Studying for a test can feel stressful and overwhelming, especially for a computer-based standardized test like the DAT. Many test takers are used to last-minute cramming for tests, but that isn’t a good strategy for longer, more difficult tests (and also seldom leads to long-term learning, meaning that you’ll essentially have to start from scratch again for the next test and while in dental school). The sheer amount of material you need to know when you study for the DAT can be overwhelming, but with judicious, methodical studying you’ll be able to tackle one component at a time to eventually review everything you need to know for Test Day.
The total amount of time you spend studying each week will depend on your schedule and your test date, but most sources recommend that you spend 200–250 hours before taking the official DAT. One way you could break this down is to study for at least three hours per day, five days per week, for three months (13 weeks). But this is just one way. You might study six days per week (though avoid studying every day; you need breaks!) or for more than three hours per day. You might study over a longer period of time if you don’t have as much time to study each week. Or you might find that you need more or fewer hours based on your personal performance and goal scores.
To make studying as efficient as possible, block out short, frequent periods of study time throughout the week. From a learning perspective, studying one hour per day for six days per week is much more valuable than studying for six hours all at once one day per week. Spacing out your preparation allows your brain time to consolidate its new memories, and seeing the material repeatedly over a longer period of time makes recalling the information on Test Day easier and faster. Three hours is an ideal length of time to study: It’s long enough to build up your stamina for the five-hour Test Day but not so long that you become overwhelmed with too much information.
Within those three-hour blocks, also plan to take 10-minute breaks every hour. Use these breaks to get up from your seat, do some quick stretches, get a snack and a drink, and clear your mind. Although 10 minutes of break for every 50 minutes of studying may sound like a lot, these breaks will allow you to deal with distractions and rest your brain so that, during the 50-minute study blocks, you can remain completely focused. Taking breaks more often than this, however, can be detrimental; research shows that becoming fully engaged in a mentally-taxing activity generally takes 10 minutes, so if you stop to check your email or social media, talk with your roommates, or grab yet another snack every ten minutes while studying, you will never be completely engaged and will not be using your time effectively.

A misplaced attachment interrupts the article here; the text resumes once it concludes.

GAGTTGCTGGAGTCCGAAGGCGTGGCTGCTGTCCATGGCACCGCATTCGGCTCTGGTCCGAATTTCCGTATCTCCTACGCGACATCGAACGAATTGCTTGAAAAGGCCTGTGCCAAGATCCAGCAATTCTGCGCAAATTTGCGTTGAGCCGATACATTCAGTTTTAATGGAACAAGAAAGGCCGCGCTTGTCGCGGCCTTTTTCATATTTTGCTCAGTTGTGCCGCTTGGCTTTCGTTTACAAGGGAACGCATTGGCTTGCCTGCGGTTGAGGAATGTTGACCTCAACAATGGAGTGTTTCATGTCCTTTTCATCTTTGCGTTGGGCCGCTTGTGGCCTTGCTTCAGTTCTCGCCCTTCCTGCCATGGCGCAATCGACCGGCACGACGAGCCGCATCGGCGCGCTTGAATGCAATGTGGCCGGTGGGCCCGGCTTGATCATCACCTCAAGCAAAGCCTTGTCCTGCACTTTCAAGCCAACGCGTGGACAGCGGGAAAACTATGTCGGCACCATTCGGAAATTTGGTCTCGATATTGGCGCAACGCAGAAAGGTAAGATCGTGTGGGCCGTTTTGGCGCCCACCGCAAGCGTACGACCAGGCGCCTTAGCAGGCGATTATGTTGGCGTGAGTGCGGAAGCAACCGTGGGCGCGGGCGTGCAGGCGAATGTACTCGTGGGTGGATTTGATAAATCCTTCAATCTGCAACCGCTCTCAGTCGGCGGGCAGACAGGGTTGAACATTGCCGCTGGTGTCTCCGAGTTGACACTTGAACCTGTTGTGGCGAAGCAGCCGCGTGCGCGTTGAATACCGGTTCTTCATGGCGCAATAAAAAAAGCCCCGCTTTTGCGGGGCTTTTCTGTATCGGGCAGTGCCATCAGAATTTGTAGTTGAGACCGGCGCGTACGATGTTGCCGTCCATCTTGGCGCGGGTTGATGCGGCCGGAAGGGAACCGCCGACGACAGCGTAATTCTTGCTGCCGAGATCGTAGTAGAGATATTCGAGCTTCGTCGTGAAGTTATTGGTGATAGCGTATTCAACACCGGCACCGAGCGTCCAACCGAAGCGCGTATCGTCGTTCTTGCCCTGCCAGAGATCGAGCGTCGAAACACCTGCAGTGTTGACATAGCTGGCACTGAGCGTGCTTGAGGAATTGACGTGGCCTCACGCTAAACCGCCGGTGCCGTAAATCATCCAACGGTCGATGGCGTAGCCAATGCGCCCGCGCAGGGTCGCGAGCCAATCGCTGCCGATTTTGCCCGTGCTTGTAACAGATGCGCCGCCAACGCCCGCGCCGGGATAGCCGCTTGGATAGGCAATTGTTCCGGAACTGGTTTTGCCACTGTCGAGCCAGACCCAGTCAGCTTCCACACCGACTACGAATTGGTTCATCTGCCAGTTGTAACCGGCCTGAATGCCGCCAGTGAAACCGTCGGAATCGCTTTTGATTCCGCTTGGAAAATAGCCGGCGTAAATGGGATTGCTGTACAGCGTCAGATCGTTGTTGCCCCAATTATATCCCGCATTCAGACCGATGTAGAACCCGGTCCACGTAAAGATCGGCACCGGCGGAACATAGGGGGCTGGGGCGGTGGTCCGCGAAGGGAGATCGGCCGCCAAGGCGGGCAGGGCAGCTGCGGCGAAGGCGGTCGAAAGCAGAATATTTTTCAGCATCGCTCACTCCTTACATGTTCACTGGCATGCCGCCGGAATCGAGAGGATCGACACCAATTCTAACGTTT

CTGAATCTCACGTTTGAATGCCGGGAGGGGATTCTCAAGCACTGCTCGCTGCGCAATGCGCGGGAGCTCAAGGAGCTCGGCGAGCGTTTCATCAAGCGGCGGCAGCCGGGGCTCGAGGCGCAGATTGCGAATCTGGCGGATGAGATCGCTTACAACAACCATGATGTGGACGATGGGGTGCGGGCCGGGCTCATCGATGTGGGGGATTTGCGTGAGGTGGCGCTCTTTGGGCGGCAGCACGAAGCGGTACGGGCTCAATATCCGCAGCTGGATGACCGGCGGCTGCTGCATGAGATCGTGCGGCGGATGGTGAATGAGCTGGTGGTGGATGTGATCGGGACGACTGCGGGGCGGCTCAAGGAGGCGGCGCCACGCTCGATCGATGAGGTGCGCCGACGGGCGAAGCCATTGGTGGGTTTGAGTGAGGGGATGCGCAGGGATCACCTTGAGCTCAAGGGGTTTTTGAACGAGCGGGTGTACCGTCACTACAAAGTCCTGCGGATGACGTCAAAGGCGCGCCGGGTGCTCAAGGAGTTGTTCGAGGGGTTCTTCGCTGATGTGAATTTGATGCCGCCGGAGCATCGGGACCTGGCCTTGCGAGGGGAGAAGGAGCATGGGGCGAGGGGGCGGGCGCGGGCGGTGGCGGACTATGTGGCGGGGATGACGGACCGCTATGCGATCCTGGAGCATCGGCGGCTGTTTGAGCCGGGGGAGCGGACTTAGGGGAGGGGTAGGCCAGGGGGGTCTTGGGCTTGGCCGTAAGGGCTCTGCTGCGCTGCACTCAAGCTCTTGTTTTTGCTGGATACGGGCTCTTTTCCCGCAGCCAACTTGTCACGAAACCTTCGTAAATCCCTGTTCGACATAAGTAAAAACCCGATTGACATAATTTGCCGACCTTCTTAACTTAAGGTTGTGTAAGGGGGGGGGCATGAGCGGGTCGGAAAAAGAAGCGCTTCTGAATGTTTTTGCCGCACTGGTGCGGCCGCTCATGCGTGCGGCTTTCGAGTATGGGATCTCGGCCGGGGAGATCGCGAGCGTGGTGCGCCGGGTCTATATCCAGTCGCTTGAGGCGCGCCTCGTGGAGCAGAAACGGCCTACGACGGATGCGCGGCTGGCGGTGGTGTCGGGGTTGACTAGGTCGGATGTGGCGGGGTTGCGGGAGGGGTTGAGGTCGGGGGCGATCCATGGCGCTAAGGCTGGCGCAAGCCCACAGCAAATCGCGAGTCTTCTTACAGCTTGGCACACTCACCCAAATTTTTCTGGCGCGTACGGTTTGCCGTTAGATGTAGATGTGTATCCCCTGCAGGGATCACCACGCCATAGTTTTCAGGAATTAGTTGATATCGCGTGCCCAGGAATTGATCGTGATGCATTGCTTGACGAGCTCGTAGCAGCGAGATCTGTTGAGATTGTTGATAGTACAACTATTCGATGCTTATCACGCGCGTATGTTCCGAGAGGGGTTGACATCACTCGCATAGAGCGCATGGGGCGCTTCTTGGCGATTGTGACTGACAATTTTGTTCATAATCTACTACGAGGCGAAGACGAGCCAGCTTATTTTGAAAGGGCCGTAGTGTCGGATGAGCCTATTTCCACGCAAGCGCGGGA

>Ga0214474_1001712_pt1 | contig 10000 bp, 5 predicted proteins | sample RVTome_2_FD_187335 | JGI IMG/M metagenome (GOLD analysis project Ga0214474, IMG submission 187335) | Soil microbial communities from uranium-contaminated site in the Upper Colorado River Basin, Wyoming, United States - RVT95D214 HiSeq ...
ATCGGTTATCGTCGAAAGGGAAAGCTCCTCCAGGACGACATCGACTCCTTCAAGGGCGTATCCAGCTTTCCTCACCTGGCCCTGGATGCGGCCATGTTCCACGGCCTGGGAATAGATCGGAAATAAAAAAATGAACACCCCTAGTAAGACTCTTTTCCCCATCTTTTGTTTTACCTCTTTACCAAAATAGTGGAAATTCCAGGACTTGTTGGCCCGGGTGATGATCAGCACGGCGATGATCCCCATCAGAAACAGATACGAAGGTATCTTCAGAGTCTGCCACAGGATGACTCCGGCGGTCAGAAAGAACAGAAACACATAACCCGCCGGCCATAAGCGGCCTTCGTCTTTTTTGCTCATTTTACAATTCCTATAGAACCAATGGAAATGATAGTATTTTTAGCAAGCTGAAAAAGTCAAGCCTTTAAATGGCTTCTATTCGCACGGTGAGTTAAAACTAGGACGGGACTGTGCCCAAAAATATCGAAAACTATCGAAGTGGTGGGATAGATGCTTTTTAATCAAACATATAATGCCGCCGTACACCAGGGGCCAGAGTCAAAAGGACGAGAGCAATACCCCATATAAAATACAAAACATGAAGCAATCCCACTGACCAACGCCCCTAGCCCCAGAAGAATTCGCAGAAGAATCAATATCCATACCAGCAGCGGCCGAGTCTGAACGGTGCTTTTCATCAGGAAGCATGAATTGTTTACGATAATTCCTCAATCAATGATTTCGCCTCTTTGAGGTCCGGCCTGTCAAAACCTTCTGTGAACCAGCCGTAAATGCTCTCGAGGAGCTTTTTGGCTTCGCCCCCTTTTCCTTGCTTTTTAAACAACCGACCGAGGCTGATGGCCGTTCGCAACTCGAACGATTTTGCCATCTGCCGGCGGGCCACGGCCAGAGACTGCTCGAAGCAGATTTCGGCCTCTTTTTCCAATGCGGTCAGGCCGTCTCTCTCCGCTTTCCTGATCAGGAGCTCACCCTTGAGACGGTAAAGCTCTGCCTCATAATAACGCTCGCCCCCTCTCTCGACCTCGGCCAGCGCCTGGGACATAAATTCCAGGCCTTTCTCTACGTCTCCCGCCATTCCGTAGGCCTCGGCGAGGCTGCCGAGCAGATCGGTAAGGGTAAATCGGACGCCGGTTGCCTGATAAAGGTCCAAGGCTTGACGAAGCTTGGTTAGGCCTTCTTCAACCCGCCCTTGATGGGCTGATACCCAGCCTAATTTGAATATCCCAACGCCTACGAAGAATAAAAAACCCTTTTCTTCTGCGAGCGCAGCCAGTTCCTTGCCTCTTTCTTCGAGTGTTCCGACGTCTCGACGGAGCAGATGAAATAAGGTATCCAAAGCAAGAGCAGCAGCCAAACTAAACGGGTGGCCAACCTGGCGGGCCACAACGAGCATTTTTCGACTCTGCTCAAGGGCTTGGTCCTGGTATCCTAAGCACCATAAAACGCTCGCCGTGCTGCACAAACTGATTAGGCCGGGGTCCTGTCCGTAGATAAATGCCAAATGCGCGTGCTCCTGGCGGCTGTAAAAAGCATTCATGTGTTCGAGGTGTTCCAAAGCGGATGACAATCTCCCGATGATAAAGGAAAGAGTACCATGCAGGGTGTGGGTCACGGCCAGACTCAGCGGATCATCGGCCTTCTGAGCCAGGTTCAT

If you would like to study for more than three hours in one day, space out your studying with a significant break in the middle. For example, you may study for three hours in the morning, take a two-hour break to have lunch with your friends, then study for another two hours in the afternoon.
If you are unable to study for a full three hours in one sitting, shorter amounts of time can work as well, but you’ll get the most benefit from your studying if you immerse yourself in the material uninterrupted for at least one hour. For brief practice when you only have a few minutes, use flashcards or other quick references instead.
Note that taking some time off can be just as important as studying, though. Just as you should take breaks during study blocks, take breaks during the week as well. Take at least one full day off per week, ideally from all of your professional obligations but at minimum from studying for the DAT. Taking this time allows you to recharge mentally, and any fun or relaxing activities you plan for those days give you something to look forward to during the rest of the week.
No matter what your plan is, ensure you complete enough practice to feel completely comfortable with the DAT and its content. A good sign you’re ready for Test Day is when you begin to earn your goal score consistently in practice.